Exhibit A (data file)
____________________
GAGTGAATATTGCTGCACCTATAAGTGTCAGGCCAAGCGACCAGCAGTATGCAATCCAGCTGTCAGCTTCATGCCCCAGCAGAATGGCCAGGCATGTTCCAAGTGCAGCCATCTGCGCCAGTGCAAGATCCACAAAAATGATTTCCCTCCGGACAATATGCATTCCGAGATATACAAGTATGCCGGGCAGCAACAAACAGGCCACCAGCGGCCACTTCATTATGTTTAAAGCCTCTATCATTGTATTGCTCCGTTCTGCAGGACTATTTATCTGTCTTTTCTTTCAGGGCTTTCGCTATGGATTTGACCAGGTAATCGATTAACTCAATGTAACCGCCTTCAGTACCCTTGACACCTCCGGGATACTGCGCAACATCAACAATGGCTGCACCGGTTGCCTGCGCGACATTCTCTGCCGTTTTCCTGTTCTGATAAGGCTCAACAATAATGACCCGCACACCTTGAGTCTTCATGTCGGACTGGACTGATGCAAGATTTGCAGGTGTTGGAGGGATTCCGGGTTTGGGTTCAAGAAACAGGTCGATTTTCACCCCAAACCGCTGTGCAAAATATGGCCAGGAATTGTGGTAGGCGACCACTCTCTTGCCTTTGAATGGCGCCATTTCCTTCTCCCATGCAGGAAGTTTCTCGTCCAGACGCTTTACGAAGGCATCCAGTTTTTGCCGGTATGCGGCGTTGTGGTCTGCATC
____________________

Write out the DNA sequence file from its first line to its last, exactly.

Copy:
GAGTGAATATTGCTGCACCTATAAGTGTCAGGCCAAGCGACCAGCAGTATGCAATCCAGCTGTCAGCTTCATGCCCCAGCAGAATGGCCAGGCATGTTCCAAGTGCAGCCATCTGCGCCAGTGCAAGATCCACAAAAATGATTTCCCTCCGGACAATATGCATTCCGAGATATACAAGTATGCCGGGCAGCAACAAACAGGCCACCAGCGGCCACTTCATTATGTTTAAAGCCTCTATCATTGTATTGCTCCGTTCTGCAGGACTATTTATCTGTCTTTTCTTTCAGGGCTTTCGCTATGGATTTGACCAGGTAATCGATTAACTCAATGTAACCGCCTTCAGTACCCTTGACACCTCCGGGATACTGCGCAACATCAACAATGGCTGCACCGGTTGCCTGCGCGACATTCTCTGCCGTTTTCCTGTTCTGATAAGGCTCAACAATAATGACCCGCACACCTTGAGTCTTCATGTCGGACTGGACTGATGCAAGATTTGCAGGTGTTGGAGGGATTCCGGGTTTGGGTTCAAGAAACAGGTCGATTTTCACCCCAAACCGCTGTGCAAAATATGGCCAGGAATTGTGGTAGGCGACCACTCTCTTGCCTTTGAATGGCGCCATTTCCTTCTCCCATGCAGGAAGTTTCTCGTCCAGACGCTTTACGAAGGCATCCAGTTTTTGCCGGTATGCGGCGTTGTGGTCTGCATC